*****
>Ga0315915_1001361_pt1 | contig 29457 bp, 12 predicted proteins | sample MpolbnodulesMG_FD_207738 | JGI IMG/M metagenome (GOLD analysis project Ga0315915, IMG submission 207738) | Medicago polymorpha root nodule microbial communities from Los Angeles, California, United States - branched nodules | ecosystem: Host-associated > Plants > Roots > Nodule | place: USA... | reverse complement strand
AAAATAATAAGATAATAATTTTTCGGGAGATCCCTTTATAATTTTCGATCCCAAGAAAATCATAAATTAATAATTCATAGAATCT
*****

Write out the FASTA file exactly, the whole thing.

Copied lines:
>Ga0315915_1001361_pt1 | contig 29457 bp, 12 predicted proteins | sample MpolbnodulesMG_FD_207738 | JGI IMG/M metagenome (GOLD analysis project Ga0315915, IMG submission 207738) | Medicago polymorpha root nodule microbial communities from Los Angeles, California, United States - branched nodules | ecosystem: Host-associated > Plants > Roots > Nodule | place: USA... | reverse complement strand
AAAATAATAAGATAATAATTTTTCGGGAGATCCCTTTATAATTTTCGATCCCAAGAAAATCATAAATTAATAATTCATAGAATCT